So I shut down my Facebook.
20. I used to work at the Space Needle, and my favorite thing to tell tourists was "The Space Needle was built as the center piece to the 1962 World's Fair. The Space Thread and Space Thimble were also proposed as additional art installations, but they were denied funding." I'll never know exactly how many people believed me. But guessing by the "You don't say!"s and the "Well I'll be darned!"s, I would guess at least fifty.
21. Me and a friend convinced this girl that Haggis was a real animal, indigenous to Scotland. Like a pig/sheep cross breed whose hind legs were bigger than its front ones. It roamed the hazy moors of Scotland like a lopsided, majestic emperor.
22. So last year, six friends and I, from Australia, went on a roadtrip in the US. Rough summary, we drove something like 9000 miles in a rad old Dodge Ram Van, Going from LA to New York through the Southern States, up through Canada, camping in the national parks on our way back down the west coast, ending back up in LA with a few days in Vegas to end the trip. This took us six weeks.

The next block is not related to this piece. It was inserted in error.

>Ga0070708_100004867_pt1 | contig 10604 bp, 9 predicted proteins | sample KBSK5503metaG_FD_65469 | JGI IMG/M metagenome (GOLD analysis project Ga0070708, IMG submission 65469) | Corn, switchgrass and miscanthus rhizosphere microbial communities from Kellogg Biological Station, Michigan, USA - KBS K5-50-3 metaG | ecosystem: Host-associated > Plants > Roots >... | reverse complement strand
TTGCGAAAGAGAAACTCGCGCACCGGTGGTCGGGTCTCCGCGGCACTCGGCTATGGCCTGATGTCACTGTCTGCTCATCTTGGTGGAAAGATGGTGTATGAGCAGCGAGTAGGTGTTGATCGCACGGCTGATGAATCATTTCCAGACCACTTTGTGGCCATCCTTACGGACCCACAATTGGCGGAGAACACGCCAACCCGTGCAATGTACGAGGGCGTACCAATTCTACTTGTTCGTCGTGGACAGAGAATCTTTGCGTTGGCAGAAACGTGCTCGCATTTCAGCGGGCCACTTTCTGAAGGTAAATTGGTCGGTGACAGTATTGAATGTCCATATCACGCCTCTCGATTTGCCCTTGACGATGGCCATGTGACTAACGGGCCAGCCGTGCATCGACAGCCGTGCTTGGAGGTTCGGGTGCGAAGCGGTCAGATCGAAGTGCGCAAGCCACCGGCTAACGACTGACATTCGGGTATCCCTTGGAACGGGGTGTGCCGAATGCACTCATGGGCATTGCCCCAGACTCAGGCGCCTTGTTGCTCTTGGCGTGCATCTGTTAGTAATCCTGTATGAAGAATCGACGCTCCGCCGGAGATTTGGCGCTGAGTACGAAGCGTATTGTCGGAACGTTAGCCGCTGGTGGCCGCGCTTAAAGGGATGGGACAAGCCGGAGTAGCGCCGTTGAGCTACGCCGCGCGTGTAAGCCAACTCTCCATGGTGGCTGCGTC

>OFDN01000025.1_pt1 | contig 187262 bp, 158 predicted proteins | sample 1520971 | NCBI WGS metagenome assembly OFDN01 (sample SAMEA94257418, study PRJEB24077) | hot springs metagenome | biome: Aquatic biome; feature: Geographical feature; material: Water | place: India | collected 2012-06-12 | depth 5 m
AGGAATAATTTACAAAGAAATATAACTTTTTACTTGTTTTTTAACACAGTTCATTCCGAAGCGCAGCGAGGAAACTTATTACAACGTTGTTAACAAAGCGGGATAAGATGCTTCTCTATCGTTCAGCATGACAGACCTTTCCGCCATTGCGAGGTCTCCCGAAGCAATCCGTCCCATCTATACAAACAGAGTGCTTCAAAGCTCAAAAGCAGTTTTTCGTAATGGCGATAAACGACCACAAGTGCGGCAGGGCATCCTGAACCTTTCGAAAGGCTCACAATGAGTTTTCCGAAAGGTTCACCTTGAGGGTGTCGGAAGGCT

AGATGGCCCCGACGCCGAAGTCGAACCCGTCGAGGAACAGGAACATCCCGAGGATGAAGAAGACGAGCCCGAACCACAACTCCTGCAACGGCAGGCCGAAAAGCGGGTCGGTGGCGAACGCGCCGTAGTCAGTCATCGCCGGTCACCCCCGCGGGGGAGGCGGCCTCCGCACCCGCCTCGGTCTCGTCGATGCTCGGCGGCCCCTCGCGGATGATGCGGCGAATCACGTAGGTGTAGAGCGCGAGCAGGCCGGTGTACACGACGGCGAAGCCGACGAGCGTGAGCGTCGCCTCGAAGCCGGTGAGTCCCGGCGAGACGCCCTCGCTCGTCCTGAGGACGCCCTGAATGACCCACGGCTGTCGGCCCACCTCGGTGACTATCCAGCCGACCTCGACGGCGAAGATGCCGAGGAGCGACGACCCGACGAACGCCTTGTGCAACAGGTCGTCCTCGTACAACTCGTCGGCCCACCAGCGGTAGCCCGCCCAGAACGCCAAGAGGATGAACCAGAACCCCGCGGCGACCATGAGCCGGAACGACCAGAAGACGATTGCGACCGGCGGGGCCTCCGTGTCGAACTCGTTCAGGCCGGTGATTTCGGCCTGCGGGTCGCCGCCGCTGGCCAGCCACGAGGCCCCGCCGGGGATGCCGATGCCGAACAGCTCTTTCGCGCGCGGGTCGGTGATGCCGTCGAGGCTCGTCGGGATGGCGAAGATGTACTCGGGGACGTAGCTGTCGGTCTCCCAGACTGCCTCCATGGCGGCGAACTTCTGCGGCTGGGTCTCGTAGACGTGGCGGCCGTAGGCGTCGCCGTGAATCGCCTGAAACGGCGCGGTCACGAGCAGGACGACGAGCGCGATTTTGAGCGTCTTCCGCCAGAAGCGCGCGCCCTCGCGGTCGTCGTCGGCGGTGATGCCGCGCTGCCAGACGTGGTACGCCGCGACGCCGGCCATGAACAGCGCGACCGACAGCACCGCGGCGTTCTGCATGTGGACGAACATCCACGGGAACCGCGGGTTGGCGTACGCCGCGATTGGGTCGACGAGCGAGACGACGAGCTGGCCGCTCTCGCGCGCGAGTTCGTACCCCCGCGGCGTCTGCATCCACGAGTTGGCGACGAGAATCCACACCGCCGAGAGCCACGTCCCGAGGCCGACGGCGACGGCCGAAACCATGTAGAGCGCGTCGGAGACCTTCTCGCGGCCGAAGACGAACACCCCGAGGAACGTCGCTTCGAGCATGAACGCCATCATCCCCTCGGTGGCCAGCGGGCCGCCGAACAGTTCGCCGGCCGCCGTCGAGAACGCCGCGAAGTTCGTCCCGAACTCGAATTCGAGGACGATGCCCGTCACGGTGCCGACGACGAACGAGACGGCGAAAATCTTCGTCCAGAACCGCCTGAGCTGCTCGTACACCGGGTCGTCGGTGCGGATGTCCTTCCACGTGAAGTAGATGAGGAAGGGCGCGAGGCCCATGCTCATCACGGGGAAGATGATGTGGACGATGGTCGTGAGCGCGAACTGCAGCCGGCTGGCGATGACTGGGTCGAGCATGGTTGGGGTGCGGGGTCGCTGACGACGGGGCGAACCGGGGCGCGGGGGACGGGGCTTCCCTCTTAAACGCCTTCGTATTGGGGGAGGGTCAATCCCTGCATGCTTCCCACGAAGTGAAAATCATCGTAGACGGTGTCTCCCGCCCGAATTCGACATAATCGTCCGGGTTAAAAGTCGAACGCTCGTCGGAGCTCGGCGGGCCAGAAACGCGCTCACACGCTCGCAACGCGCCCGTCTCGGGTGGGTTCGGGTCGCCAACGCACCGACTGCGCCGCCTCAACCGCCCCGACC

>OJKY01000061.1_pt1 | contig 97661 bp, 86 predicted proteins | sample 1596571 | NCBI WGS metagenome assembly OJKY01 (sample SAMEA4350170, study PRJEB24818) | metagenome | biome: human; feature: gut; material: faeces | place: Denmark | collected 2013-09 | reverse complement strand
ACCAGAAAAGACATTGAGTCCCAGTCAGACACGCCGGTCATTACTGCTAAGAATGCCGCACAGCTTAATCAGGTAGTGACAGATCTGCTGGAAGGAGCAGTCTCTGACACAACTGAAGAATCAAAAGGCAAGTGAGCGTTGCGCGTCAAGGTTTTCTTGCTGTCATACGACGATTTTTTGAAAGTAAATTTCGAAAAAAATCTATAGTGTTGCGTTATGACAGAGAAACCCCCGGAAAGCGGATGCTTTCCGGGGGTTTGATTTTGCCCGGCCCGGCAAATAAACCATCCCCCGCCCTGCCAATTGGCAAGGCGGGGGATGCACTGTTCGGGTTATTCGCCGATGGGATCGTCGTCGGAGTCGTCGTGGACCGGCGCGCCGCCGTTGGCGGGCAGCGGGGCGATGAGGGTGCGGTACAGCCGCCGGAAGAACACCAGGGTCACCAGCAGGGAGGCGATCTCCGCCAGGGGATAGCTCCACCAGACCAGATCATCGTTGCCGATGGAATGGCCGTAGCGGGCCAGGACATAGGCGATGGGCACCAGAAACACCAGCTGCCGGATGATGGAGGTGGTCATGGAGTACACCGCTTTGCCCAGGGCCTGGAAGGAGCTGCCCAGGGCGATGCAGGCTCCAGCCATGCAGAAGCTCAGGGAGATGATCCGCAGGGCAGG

On our first drive, learning to stay on the wrong side of the road, we got stopped coming in to Texas from New Mexico. They'd set up a sort of random checkpoint at this point on the highway.
After a whole lot of other drama the totally cool border guy stops and asks us: 'Are you guys in a band?'
We all pause. 'Nah, not really.'
'You should say you are... you know, just for the heck of it. See ya later boys!' and this guy just waves us off.